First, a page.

Label Focus – Slow Dance
Label focus: Slow Dance talks fifth annual compilation, boat party beginnings, label ethos and upcoming releases
WHAT’S THE NAME OF YOUR LABEL, AND WHO RUNS IT?
Slow Dance. It’s run by a core team of three, made up of myself (GG Skips), Maddy and Darius. Then there’s an assembly of other producers, filmmakers, A&Rs, managers, and artists, across multiple mediums, which in some ways co-runs as a collective model.
WHEN & WHY DID THE LABEL START?
The name ‘Slow Dance’ came from a subversion of slow ‘dance music’, which I felt was the main genre of music people of our age were listening to. It was a different kind of dance music, for the afters, for bus rides home; heavily influenced by the likes of Burial and the third wave of minimal garage music, with what people like Jamie xx and Caribou were doing at that time.
It came from there not being much support for people just turning of legal age – 16, 17, 18 year olds. We wanted to give a platform to them that wasn’t as scary as the industry seemed, coming from people their own age. Like a bridge between doing stuff DIY in your bedroom and being able to show it to the world.
Slow Dance ‘20 cover art
We started a party series for these kids, who had nothing to do in London, but wanted to ingrain themselves in an underground community. Our first party was really to launch a zine written in our sixth form art room, in which a group of us were writing about creative culture in London, and we did it on a boat. It was the first show of the band Sorry – who are now signed to Domino, who I now perform with – as well as Dead Pretties and Park Motive. It was just a great time on this boat in Greenwich.
Then the second one we did was a 500-person party in this warehouse in Fulham, which we managed to hire, and they thought we were doing an actual slow dance, like a sit-down dinner. They only hired one security guard who was pretty shocked at the whole thing. That was amazing, we had two speakers just on the floor, and it was Jude Woodhead’s first show alongside Ben Ra, Minus Kendal, Angel Hunt and Lou Venturini.
After those parties, the natural progression was just to release music by people who were playing our shows. We started our yearly compilation series, of which we’re now into our fifth edition. It was a chance for people to have a release with a team working to promote and push it. We always invited artists to look at the weirder tracks on their catalogue which may not have fit into their normal release schedules. Maybe being experimental within one’s own genre and sonic environment is a better way of putting it.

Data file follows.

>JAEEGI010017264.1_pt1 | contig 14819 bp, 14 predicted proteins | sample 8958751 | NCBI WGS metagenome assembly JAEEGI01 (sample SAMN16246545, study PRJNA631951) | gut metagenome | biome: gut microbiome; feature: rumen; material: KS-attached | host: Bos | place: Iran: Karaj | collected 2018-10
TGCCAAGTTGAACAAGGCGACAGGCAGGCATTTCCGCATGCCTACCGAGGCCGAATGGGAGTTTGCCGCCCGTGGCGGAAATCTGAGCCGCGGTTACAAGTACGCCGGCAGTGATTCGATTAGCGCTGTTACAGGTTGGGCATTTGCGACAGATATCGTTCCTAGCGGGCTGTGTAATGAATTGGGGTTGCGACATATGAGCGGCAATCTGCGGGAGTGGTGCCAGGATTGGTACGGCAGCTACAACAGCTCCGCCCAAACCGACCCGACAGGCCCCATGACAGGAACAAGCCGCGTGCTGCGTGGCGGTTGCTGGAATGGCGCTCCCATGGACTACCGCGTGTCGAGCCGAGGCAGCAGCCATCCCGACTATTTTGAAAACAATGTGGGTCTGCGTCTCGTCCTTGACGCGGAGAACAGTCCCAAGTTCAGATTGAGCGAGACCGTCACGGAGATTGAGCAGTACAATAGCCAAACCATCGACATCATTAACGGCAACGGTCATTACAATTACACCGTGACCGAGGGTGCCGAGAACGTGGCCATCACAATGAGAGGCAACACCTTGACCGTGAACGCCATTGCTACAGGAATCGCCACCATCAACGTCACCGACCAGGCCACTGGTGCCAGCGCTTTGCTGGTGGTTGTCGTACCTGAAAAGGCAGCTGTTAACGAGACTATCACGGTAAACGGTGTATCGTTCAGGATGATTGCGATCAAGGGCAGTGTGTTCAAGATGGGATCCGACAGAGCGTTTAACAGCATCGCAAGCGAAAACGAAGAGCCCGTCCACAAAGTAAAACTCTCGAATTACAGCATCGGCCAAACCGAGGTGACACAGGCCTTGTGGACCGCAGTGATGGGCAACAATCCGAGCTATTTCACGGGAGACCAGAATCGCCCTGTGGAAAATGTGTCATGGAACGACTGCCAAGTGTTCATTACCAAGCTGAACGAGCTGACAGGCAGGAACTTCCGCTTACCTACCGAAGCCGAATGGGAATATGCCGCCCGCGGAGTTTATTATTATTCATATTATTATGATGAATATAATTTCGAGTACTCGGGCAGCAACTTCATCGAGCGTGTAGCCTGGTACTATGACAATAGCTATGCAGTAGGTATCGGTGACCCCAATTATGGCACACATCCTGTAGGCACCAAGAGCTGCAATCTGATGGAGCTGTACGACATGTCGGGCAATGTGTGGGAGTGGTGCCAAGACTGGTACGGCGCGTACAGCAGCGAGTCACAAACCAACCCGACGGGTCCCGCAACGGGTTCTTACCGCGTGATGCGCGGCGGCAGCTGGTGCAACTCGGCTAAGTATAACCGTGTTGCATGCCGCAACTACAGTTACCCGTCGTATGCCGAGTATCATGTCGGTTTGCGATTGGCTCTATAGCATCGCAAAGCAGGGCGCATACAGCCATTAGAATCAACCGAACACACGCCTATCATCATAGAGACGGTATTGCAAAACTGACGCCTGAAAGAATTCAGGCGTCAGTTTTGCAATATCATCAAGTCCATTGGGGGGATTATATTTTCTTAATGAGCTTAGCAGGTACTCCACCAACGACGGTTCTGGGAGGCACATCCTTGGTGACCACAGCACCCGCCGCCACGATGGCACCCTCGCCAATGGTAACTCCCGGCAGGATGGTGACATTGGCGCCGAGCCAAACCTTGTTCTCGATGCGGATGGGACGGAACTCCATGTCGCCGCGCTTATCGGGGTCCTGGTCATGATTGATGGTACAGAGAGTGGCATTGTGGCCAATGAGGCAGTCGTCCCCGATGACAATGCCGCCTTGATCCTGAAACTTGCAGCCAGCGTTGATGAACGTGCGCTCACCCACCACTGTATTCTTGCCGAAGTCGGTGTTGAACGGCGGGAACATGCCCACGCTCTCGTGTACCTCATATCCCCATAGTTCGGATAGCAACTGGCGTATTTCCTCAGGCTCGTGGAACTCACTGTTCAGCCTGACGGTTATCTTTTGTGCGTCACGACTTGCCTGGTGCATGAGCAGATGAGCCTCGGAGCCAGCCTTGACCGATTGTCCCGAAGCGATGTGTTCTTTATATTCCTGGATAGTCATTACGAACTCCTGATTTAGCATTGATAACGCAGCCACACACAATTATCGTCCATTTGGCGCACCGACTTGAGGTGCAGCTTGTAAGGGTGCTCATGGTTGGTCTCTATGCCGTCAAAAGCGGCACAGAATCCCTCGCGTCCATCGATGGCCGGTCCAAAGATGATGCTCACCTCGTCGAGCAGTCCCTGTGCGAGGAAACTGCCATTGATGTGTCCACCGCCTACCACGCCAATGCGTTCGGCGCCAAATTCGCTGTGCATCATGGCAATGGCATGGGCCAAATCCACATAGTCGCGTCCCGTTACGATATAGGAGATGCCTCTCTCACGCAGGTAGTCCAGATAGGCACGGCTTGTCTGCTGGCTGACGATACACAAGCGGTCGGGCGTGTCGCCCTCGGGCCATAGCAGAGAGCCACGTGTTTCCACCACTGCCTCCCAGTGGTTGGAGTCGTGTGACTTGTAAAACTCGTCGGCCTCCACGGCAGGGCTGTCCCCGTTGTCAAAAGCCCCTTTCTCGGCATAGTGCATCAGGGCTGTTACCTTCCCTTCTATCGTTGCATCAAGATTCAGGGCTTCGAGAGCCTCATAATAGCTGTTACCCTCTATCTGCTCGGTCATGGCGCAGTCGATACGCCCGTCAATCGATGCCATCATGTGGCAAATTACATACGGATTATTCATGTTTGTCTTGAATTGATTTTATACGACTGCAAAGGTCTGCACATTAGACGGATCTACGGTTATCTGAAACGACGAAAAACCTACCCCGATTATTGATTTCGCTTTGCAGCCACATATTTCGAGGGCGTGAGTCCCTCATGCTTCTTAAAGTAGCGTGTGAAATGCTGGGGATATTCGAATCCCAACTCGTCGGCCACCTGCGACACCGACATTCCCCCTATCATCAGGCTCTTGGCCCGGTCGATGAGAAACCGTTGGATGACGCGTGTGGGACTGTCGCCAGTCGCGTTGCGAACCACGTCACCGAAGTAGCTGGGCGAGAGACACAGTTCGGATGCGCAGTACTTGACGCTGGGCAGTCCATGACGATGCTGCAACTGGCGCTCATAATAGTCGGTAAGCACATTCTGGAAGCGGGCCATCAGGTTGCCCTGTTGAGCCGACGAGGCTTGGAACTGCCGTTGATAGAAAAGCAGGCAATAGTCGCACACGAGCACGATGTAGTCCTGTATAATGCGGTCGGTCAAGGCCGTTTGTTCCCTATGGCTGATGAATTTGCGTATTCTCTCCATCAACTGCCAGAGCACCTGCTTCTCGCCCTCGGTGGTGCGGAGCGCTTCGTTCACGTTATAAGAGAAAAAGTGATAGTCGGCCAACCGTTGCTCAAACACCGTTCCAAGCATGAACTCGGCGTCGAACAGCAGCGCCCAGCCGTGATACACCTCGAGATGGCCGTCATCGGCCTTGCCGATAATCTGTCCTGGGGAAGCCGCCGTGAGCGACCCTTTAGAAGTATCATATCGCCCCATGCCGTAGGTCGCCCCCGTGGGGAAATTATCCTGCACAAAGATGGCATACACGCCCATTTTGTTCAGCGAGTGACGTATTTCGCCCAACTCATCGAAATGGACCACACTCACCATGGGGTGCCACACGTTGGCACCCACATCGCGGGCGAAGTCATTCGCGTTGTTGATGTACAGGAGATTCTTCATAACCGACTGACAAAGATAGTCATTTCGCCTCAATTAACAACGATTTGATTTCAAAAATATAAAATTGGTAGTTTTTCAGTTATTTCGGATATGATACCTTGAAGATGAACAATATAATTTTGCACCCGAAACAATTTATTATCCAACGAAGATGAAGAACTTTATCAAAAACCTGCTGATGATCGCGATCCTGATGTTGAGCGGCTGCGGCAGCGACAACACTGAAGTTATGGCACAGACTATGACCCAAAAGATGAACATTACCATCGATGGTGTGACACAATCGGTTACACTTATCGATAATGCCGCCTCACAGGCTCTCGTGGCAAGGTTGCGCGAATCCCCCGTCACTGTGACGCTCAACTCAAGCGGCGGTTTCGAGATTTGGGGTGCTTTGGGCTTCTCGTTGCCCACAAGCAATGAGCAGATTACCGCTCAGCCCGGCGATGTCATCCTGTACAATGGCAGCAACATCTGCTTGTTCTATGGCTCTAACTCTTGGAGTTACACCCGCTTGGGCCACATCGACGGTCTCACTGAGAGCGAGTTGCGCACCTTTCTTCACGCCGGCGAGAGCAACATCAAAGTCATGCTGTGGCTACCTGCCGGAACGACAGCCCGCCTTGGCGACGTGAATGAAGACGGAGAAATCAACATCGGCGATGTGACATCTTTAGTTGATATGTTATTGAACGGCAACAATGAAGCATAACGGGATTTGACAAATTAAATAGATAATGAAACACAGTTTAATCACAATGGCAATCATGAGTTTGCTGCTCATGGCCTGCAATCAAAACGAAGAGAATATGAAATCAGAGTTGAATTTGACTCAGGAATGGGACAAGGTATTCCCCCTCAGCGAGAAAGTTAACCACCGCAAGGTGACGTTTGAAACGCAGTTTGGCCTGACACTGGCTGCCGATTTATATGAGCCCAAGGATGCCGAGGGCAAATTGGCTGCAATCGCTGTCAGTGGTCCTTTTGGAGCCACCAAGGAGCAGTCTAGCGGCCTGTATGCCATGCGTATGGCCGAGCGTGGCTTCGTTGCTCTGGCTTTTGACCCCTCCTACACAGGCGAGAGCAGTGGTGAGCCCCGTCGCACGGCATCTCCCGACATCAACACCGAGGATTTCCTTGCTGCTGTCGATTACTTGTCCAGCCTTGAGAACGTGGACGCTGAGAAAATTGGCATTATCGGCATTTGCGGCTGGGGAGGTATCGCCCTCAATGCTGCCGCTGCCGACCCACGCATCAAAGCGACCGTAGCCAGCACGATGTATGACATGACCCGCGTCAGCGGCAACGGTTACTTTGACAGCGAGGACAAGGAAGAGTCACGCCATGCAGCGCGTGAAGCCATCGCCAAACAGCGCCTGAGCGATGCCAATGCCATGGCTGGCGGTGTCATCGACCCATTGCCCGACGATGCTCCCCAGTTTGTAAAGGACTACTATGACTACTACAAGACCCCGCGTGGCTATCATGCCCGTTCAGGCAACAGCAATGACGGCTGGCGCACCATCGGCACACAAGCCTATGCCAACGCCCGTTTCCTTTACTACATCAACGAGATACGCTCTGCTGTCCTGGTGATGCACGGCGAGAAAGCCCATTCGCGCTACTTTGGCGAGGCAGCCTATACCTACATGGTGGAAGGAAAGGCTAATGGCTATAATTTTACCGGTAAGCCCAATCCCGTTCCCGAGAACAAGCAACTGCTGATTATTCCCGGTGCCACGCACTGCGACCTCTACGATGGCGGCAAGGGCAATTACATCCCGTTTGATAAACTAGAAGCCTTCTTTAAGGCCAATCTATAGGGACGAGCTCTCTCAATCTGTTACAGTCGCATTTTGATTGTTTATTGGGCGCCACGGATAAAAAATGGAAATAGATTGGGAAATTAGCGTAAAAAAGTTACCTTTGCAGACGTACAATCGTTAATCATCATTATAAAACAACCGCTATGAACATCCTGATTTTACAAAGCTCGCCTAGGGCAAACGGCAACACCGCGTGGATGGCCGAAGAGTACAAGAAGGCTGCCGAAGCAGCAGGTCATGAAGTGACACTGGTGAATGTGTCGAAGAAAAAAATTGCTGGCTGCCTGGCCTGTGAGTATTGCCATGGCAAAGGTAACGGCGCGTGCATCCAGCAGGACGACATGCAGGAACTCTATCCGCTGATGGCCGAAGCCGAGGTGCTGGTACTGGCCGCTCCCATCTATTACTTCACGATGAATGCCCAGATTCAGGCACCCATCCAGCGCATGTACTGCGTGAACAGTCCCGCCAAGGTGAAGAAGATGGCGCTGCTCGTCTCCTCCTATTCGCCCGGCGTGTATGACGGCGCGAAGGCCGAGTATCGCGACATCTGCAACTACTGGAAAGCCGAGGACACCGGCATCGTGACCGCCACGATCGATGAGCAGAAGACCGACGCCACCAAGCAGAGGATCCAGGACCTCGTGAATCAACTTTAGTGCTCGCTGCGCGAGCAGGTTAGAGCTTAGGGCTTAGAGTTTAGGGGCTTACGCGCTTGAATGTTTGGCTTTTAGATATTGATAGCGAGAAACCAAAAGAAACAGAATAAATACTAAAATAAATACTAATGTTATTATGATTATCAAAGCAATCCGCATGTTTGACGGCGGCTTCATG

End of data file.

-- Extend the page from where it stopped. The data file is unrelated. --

Saint Jude / Jude Woodhead, 2019
GIVE US A BRIEF SUMMARY OF WHAT YOU’VE RELEASED SINCE THEN….
Well, we started out releasing solo material for people in groups who had their own vision. Tracks from Lottie from Goat Girl, Asha from Sorry, Patrick from Deathcrash. And in that same vein, bedroom producers like Hambling (soon to be known as Terror Peaks) and then Jude Woodhead, whose music we continued to release as Saint Jude. And then Glows stuff, which is sort of bus-ride-home dance music.
We signed a global distribution agreement with Believe music, along the way. Shoutouts to Lauren Coggins, our label manager at Believe who works relentlessly! We started releasing experimental bands and live musicians too, such as James Martin, Great Dad and Lynks. There was a shift at one point where we felt like we were starting to build an infrastructure we were happy with. So we started reaching out to artists we loved outside our immediate circle, such as Uma in Barcelona, as well as Comfort who are from Glasgow (who we are super excited about).
WHAT QUALITIES ARE YOU LOOKING FOR IN THE MUSIC YOU RELEASE?
For me, it’s someone subverting the genre in which they’re in. Or someone who clearly has no concept of genre, and are projecting a singular vision which could only come from them. When we started, we really believed in solo musicians. With solo acts, there’s a real exploration of the self – which, sure, can be diluted in a band format – but we really look for individual characters who are just clearly passionate about creating a music style which is just off the cuff of anything else that’s coming out. Or, which responds to stuff that’s coming out, but in a different way.